The 17th Annual Great Backyard Bird Count wants you!
For just 15 minutes on any day from February 14th-17th
It’s open to everyone, regardless of experience, a fantastic science project for grades K-12 too. Do it this year… for the birds, for science, and for fun!Folks from more than 100 countries are expected to participate in this year’s Bird Count. Anyone can count birds for at least 15 minutes on one or more of the specified days and enter their sightings at www.BirdCount.org. The information gathered by tens of thousands of volunteers helps track the health of bird populations at a scale that would not otherwise be possible. The GBBC is a joint project of the Cornell Lab of Ornithology and the National Audubon Society with partner Bird Studies Canada. Great for educators and class projects; kindergarten thru high school, it gets kids outside and involved with the nature! We’ll be posting results online via links to The Cornell Lab once the count has ended!
Last year’s Great Backyard Bird Count shattered records after going global for the first time. Participants reported their bird sightings from all 7 continents, including 111 countries and independent territories. More than 34.5 million birds and 3,610 species were recorded – nearly one-third of the world’s total bird species documented in just four days.
It’s easy to get started… just a few simple steps
A more in-depth video from The Cornell Lab explains how to take part, why participation is needed, and what we can learn from the count.
It’s actually bigger than you think, and you really do matter!
Around the third week in February, backyard birding fanatics from novice to seasoned professional, and young to old, will join forces with Audubon and Cornell Lab’s Great Backyard Bird Count. You can participate in this critical citizen science project in just five easy steps (from Zach Slavin in Cornell’s Education & Nature Centers program. Their most helpful hint: “you can even participate in your pajamas“.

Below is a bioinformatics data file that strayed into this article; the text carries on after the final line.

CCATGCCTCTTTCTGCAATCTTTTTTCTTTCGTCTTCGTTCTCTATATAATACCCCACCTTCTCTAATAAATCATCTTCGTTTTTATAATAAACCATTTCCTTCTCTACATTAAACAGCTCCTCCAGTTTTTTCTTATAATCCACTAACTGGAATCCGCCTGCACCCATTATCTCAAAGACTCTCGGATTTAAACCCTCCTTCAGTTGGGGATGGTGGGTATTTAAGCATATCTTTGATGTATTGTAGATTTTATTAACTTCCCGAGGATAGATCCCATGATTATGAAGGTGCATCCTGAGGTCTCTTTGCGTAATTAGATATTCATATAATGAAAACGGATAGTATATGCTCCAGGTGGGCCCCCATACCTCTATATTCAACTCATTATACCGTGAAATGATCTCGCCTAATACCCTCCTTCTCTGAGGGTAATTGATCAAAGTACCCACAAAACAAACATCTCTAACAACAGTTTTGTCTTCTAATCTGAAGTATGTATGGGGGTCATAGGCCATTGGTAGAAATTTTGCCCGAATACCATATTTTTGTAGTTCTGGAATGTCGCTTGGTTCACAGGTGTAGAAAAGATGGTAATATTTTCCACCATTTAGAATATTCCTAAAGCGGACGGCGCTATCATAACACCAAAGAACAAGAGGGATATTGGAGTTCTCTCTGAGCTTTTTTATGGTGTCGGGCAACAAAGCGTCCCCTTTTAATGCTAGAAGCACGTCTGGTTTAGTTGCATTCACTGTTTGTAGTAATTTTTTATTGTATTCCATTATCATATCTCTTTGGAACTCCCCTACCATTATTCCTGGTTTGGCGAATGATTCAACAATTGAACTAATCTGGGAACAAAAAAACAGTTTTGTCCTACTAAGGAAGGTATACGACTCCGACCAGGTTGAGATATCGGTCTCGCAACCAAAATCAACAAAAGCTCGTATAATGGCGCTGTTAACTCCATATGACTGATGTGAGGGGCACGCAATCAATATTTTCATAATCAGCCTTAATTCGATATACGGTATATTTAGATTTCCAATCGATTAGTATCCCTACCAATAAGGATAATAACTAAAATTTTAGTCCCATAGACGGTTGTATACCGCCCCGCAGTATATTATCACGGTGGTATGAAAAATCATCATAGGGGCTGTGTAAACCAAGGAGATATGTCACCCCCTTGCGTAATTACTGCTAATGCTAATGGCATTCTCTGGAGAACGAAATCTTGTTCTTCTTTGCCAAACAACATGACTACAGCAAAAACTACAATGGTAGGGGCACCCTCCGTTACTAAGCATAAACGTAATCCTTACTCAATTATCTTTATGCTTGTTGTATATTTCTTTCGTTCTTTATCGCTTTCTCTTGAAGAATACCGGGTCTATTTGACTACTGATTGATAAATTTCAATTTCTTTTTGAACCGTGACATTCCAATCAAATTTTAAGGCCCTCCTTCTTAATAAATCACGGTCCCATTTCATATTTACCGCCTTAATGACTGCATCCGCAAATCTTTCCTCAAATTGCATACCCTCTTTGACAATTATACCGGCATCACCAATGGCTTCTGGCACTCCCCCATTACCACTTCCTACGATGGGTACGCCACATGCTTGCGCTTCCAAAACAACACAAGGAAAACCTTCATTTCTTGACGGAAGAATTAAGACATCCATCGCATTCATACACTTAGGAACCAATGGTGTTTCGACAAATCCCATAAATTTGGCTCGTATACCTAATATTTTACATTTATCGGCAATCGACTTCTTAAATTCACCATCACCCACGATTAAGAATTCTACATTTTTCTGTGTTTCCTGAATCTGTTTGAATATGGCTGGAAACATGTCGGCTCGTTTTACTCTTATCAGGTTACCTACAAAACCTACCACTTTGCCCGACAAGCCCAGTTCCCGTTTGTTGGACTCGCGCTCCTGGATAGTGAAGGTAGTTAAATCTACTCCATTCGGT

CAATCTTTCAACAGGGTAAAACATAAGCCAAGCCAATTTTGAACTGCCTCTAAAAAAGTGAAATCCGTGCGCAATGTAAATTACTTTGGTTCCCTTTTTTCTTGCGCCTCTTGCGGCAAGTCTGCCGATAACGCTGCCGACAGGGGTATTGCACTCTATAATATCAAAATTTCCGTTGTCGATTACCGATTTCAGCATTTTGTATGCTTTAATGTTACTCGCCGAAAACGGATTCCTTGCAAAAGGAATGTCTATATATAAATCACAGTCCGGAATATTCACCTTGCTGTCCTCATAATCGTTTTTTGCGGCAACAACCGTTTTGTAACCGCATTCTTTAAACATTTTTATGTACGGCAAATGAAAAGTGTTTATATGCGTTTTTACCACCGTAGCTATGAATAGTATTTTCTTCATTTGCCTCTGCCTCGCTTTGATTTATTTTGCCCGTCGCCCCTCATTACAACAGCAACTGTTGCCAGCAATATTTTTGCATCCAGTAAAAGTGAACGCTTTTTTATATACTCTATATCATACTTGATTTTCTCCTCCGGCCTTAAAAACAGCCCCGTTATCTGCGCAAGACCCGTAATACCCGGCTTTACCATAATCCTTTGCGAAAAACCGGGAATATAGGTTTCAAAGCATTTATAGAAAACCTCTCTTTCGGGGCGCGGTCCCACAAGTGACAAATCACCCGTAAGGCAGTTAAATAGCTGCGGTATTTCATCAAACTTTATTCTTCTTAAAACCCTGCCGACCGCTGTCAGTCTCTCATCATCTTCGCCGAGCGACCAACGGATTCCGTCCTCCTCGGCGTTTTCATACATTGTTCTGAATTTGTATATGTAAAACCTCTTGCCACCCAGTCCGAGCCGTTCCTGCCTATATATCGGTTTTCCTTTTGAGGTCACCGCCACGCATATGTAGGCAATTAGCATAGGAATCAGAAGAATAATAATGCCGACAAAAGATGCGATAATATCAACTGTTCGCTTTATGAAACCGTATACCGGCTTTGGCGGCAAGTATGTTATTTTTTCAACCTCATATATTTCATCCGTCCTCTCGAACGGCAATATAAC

Check out Cornell Lab’s Instructional Video (at the end of page) or the easy list below.
1. Make a plan: You’ll need to count birds for a minimum of 15 minutes on one of the count days, but you can count all four days, and you can count for as long as you want. More counting = more data to show us where the birds are.
2. Know your place: Decide whether your count is a STATIONARY COUNT, like watching a feeder out the window, or a TRAVELING COUNT, such as birding during a hike. Print out a data form so that you’ll know what information to record, and a regional bird checklist to help with identification.
3. Count: Record the highest number of each species seen together at one time in stationary counts. For traveling counts, record the total number of individual birds of each species you see during the walk. For more info, visit http://www.birdsource.org/gbbc/howto.html.
4. Report: Enter your findings through the website by clicking on “Enter Your Checklists!” and following instructions.
5. Spread the word: Tell others about your experience. Find out how to be a GBBC ambassador by clicking “Get Involved” on the website. Also, join the GBBC Facebook group, and tweet about the count (use #GBBC when tweeting).